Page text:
Over 750 participants at the American Society for Hematology 2012 Meeting in Atlanta, Georgia attended the “Changing Faces of MDS and AML” Symposium sponsored by AA&MDSIF and the Cleveland Clinic Center for Continuing Education. The world’s leading researchers in MDS and AML shared in depth of current research related to the biology, prognosis and therapeutic management of MDS and AML.
Research is improving our understanding of the molecular genetics and biology of MDS and AML
This leads to a better ability to predict survival and can help determine the best treatment approach for these conditions. Dr. Guillermo Garcia-Manero, from the MD Anderson Cancer Center, and a member of the AA&MDSIF Medical Advisory Board, reviewed several prognostic scoring systems used in MDS. These include the International Prognostic Scoring System (IPSS), the World Health Organization Prognostic Scoring System (WPSS), the MD Anderson Global MDS Model and the recently validated IPSS-revised, IPSS-R) which includes a more in-depth cytogenetic/chromosomal risk classification. Dr. Garcia-Manero discussed the increasing importance of these classifications as well as the further identification and recognition of molecular lesions in MDS. This information may improve a doctor’s ability to predict outcomes and develop more personalized treatments for patients with both high and low risk MDS.
Dr. Ramon Tiu from the Cleveland Clinic explained the latest research on what is known about the impact of mutated genes on diagnosis and treatment of MDS. For example, having mutations in certain genes may be markers of decreased surviva outcome. However, these mutated genes may respond better to certain therapies, such as hypomethylating agents, including azacitidine or decitabine. Dr. Tiu also reviewed recently discovered “spliceosome” mutations (SF3B1, U2AF1, and SRSF2) found in different subtypes of MDS. These may serve as important targets for future therapy.
The rapidly evolving understanding of the biology of MDS leads to progress in treatment.
Dr. Rena Buckstein from the University of Toronto discussed standard as well as novel non-transplant treatment strategies for MDS. From immunosuppresive therapies such as anthymocyte globulin (ATG) for lower risk MDS to combination therapies with azacitidine for higher risk MDS; there are now many therapeutic options for patients. In addition, there are promising agents on the horizon. These include rigosertib which may have increased effectiveness in patients with a certain chromosomal abnormality (e.g. trisomy 8). Unfortunately, there are few new effective agents for patients who fail hypomethylating therapy.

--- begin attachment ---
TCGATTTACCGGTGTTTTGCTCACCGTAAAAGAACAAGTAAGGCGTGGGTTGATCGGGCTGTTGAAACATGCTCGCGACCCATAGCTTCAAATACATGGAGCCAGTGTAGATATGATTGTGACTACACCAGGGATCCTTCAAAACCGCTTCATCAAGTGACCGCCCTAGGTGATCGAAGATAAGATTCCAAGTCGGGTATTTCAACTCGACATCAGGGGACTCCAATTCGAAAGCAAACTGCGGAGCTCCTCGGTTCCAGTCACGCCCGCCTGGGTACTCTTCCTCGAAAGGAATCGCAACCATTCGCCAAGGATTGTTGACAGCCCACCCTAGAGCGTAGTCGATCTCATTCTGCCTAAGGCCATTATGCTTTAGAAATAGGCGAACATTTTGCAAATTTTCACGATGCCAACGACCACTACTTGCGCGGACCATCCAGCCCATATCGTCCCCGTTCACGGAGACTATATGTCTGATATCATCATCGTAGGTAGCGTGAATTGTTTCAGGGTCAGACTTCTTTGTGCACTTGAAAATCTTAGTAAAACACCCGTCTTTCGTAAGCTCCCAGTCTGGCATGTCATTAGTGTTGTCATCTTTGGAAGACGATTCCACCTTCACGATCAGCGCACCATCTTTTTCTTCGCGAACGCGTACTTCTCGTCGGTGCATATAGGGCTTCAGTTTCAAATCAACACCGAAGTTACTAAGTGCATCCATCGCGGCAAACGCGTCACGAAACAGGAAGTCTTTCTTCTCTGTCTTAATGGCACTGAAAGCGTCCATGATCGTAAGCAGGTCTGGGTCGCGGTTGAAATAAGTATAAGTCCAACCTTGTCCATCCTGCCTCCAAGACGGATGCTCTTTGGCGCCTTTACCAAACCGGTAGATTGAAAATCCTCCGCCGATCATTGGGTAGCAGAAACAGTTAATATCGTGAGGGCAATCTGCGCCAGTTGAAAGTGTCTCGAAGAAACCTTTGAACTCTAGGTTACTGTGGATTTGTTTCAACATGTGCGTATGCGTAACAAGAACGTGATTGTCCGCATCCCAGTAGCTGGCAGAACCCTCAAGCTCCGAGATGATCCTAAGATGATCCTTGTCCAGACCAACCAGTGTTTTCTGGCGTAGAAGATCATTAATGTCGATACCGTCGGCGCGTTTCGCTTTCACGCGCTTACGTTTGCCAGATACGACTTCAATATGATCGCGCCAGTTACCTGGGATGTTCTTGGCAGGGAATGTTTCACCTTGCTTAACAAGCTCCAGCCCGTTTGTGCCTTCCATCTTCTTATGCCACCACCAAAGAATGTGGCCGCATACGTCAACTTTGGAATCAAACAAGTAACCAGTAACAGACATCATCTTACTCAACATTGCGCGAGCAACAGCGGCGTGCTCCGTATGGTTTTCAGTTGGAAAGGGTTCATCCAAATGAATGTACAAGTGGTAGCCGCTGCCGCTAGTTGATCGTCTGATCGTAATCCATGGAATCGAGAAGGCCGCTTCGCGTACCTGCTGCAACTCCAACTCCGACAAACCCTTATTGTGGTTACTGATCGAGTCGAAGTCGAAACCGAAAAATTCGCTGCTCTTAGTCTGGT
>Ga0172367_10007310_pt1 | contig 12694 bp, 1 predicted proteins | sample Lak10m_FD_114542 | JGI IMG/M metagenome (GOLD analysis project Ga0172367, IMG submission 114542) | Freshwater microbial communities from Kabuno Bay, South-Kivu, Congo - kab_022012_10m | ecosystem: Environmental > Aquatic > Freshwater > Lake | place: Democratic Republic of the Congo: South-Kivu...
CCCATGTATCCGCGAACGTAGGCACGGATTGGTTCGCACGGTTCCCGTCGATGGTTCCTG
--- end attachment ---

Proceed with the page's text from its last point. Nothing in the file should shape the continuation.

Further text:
Dr. Jeffery Lancet from the Lee Moffit Cancer Center presented an in-depth look at AML in the elderly. Although older patients often have co-morbidities which increase the risk of early death during treatment, the risk of death from AML remains most significant. The use of chromosomal and molecular analysis at diagnosis is important in older patients. In reviewing the most recent research on the use of therapies such as hypomethylating agents, clofarabine, and gemtuzumab ozogamicin, there is still little data to identify who best benefits from what type of treatment.
Secondary MDS and AML
As outcomes continue to improve for other cancers and diseases, MDS and AML is increasing as a result of therapy and exposure to radiation and chemotherapy. Therapy related-MDS and AML (t-MDS/AML) now account for 10-20% of bone marrow myeloid malignancies. Dr. Richard Stone from the Dana-Farber Cancer Institute and a member of the AA&MDSIF Medical Advisory Board, reviewed the biologic basis, natural history, and risk factors for this type of MDS/AML. T-MDS/AML appear to do worse than “de-novo,” disease (those diseases that did not evolve as a result of prior exposure to chemotherapy or radiation). These lower survival outcomes may be due to factors such as poor bone marrow reserve, morbidity from pre-existing therapy/disease, and poor risk cytogenetics], which is higher in this population, and remains the most powerful predictor of outcome. Treatment related MDS/AML is generally treated similar to de novo MDS/AML with induction chemotherapy and allogeneic transplant being the only curative strategy, especially for those with poor risk cytogenetics. Dr. Stone reviewed promising results of early studies for some novel investigative agents, such as CPX-351, which is a different formulation of two commonly used chemotherapeutic agents in AML.
Discussion of Stem Cell Transplantation
Allogeneic hematopoeitic stem cell transplant remains the only curative strategy for MDS and many acute leukemias. This type of transplantation, on whom and when, presents many unanswered questions that were addressed by Dr. Corey Cutler from the Dana-Farber Cancer Institute. Dana-Farber researchers previously published a decision analysis which predicted better survival outcomes for patients with higher risk MDS who underwent transplant. Those with lower risk MDS performed better without transplantation. Optimal pre-treatment and conditioning regimens prior to transplantation are still not clear. These are being studied in ongoing and future clinical trials. For most patients with AML having a higher risk molecular or cytogenetic profile, Dr. Cutler recommends early referral and transplantation in first remission.
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